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Axelrod explores politics of Trump and Obama at Aurora University

David Axelrod, former chief strategist and senior advisor to President Barack Obama, discusses "From Obama to Trump: American Politics Today" at Aurora University in Aurora.
David Axelrod, former chief strategist and senior advisor to President Barack Obama, discusses "From Obama to Trump: American Politics Today" at Aurora University in Aurora.

BATAVIA – With flashes of wry humor, David Axelrod, a veteran of American politics and Chicago journalism, spoke to a packed auditorium at Aurora University on Feb. 9.

The former chief strategist and senior adviser to President Barack Obama surveyed "From Obama to Trump: American Politics Today" in an armchair exchange with questions posed by Rick Pearson of the Chicago Tribune, where Axelrod covered politics before entering the political arena. They were introduced by former State Rep. Tom Cross (R-Oswego). Axelrod is the author of a best-selling memoir, "Believer: My Forty Years in Politics."

Axelrod, whose father was a refugee from Eastern Europe, said he has been enthusiastic about democracy since he was a little boy reading words by President John F. Kennedy. He would go on to hand out leaflets for Robert Kennedy, and later left journalism to manage a campaign for Illinois' late U.S. Sen. Paul Simon.

"He was one of the most honorable human beings, who I knew would make me proud," Axelrod said.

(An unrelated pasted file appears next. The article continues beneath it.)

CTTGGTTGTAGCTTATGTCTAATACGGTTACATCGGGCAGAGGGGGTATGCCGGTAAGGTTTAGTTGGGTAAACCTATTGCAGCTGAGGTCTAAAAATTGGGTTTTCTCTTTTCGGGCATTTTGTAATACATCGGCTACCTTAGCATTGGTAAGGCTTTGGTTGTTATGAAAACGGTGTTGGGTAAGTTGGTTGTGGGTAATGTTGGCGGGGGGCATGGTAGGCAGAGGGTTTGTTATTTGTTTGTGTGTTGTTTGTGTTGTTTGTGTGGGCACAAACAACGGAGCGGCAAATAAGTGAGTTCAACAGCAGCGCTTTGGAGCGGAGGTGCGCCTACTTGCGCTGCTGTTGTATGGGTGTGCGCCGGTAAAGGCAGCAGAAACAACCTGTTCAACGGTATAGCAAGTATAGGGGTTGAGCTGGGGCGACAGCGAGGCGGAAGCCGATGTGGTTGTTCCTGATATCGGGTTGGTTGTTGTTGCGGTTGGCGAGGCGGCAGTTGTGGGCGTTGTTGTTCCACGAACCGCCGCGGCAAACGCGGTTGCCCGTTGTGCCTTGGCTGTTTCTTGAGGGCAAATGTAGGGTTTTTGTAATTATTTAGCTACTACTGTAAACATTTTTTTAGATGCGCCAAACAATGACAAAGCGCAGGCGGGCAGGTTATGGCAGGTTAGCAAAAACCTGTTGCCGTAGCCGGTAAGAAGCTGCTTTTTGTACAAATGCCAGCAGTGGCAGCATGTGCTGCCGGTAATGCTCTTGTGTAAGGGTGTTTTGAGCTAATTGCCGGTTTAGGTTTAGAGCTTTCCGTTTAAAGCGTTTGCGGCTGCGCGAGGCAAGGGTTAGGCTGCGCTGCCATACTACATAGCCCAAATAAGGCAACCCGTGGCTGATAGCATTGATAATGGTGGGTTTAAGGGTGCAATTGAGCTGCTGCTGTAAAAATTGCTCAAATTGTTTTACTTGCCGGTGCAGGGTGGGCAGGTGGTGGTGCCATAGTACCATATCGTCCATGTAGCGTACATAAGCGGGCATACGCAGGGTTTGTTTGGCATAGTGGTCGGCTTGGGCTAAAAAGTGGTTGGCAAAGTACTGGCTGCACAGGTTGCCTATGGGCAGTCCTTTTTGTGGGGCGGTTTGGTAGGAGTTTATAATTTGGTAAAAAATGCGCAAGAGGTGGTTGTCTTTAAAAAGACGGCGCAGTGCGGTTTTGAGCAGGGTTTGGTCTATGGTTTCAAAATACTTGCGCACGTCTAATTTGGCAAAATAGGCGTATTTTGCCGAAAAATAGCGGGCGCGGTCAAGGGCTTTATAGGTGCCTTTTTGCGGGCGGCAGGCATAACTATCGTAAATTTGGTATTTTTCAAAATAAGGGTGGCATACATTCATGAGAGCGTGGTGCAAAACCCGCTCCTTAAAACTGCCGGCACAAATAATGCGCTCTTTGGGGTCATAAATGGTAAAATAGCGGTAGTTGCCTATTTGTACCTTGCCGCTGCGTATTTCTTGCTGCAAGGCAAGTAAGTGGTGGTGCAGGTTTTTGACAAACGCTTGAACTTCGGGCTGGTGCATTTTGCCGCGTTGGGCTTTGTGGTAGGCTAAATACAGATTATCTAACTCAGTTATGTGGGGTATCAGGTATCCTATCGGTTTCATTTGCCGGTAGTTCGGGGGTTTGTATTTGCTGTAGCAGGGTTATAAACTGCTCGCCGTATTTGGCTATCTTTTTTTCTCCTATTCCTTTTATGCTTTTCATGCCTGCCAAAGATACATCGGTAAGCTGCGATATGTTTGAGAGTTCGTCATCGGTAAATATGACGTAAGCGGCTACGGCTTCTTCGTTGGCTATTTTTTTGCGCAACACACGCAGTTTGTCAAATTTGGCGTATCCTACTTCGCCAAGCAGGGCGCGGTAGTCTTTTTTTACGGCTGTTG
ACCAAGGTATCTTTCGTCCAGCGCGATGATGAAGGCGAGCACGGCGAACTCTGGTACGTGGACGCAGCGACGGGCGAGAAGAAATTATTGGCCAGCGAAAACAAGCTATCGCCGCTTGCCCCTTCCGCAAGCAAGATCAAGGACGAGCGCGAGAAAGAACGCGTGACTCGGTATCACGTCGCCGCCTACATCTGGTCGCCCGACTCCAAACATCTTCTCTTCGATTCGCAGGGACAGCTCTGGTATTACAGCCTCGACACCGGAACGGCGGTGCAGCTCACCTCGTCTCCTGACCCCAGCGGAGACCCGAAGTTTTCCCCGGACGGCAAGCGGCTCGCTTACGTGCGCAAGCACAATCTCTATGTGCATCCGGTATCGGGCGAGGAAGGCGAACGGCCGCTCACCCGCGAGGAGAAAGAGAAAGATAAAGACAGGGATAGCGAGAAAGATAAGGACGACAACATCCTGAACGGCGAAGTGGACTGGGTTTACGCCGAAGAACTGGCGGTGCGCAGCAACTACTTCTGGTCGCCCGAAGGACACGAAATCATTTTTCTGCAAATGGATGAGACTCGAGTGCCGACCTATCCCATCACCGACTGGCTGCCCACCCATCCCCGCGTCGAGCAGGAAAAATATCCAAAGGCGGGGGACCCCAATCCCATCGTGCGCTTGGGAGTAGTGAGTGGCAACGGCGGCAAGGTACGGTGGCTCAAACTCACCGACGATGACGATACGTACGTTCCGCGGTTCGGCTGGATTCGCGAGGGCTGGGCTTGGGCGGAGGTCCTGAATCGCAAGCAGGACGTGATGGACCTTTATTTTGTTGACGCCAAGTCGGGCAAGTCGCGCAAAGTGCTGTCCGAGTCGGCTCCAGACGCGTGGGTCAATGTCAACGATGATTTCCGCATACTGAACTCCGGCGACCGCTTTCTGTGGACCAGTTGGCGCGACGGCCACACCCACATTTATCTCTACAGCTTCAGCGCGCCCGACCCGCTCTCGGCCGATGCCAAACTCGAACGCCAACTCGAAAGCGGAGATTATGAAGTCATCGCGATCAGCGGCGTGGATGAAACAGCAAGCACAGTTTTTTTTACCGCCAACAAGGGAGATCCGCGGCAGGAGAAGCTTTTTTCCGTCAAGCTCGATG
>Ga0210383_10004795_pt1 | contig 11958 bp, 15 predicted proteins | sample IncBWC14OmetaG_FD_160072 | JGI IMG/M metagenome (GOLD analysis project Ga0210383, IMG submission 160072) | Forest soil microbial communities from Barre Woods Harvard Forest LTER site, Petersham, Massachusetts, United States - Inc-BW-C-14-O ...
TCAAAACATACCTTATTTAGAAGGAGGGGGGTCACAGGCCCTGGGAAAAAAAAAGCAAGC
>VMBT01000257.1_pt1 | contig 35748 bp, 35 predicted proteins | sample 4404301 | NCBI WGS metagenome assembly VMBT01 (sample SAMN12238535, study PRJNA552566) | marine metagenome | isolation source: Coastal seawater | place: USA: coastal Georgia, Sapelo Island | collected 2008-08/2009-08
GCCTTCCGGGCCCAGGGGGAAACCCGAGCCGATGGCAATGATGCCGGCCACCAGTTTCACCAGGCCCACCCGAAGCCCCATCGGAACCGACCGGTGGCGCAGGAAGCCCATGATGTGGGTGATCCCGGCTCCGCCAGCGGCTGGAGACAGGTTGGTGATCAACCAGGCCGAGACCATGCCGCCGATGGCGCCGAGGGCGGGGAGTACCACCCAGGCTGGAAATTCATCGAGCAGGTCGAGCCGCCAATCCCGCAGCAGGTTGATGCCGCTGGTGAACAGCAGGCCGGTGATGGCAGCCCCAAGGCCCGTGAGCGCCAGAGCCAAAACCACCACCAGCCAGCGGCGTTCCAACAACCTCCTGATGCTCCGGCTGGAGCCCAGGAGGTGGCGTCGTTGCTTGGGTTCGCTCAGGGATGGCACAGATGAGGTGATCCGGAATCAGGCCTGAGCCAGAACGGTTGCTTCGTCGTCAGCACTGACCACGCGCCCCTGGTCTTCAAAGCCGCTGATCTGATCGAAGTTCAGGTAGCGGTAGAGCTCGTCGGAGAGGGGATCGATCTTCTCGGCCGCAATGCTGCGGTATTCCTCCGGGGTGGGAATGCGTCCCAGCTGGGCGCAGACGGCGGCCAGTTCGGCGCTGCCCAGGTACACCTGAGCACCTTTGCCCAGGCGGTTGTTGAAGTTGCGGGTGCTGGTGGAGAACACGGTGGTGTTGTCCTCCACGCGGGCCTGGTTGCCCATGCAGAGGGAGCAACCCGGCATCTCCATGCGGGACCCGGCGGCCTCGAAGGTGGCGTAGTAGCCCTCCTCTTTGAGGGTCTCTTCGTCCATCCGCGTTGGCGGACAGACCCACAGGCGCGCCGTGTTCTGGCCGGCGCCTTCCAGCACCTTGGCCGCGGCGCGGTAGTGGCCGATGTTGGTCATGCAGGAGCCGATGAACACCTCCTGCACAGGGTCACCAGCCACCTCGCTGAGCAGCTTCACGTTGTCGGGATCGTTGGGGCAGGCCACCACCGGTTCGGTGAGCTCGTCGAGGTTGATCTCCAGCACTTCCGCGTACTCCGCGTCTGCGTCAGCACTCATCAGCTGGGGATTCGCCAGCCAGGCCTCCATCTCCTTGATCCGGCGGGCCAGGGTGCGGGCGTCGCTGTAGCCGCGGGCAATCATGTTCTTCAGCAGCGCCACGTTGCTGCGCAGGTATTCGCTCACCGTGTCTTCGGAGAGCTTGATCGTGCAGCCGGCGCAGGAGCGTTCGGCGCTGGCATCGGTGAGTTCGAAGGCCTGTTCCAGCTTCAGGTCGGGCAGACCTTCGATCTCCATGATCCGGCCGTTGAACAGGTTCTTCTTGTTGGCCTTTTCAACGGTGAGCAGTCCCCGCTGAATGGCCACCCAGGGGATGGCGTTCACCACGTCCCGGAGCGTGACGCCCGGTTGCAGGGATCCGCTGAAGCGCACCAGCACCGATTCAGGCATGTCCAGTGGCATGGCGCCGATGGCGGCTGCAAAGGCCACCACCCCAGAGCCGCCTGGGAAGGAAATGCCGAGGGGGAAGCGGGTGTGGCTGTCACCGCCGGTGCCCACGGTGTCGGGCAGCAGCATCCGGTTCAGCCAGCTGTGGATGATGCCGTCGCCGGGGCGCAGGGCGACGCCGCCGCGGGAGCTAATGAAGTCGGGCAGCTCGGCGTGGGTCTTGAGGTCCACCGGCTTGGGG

Axelrod's many campaign trails led to Obama, and he said he was impressed by the stance against the Iraq war expressed in a 2002 speech Obama wrote.

Axelrod said Obama spoke against a war of undetermined losses, length and cost, that would unleash sectarian war in Iraq, and make America a focal point for terrorism.

On a lighter subject, Axelrod said when "Yes we can" was suggested as a slogan for Obama's presidential bid, the candidate feared it was a corny phrase. Axelrod said Michelle Obama weighed in: "Not corny."

"[Obama] recognizes talent and harmonized people very well," Axelrod said, adding that a time of crisis forges a sense of camaraderie.

In the weeks before taking his first presidential oath of office, he was dealing with an economy in free fall, and the threat that banking would collapse and add trillions to the debt.

He remembers Obama's quip: "Is it too late to ask for a recount?"

He also recalled the kindness shown to him and his wife by First Lady Hillary Clinton in 1999, when she was asked to speak at the epilepsy foundation the Axelrod family had recently started. Clinton, on her own before the speaking engagement, chose to spend a day at a clinic talking to doctors and patients to gain a fuller understanding of the disease facing the Axelrods' daughter, going on to help promote a national effort to find a cure.

Looking at the last presidential election, Axelrod said Clinton became an avatar for the establishment versus Donald Trump.

He described Trump as "an improvisational figure."

"It's hard to operate in [the White House] that way," Axelrod said of Trump.

He said one of Trump's heroes was Flo Ziegfeld, a Broadway impresario and tremendous promoter.

"In his mind, the president is always producing a show," Axelrod said, noting that his approval rating among supporters will hold if he delivers on the promised bounty of jobs in the middle of the country, and health care at lower prices.

He said Obama was known for deliberativeness, lack of impulsivity and nuance. Typical of election cycles, voters opted for the antithesis.

"What worries me is a sense of cynicism sowed about … government, business, labor, media – all pillars of our democracy," Axelrod said, citing the term fake news. "The free press is so central to the inception of our republic. [We need] free media to keep watch over the country."

Axelrod is the director of the University of Chicago's nonpartisan Institute of Politics; senior political commentator for CNN; and host of "The Axe Files" podcast.

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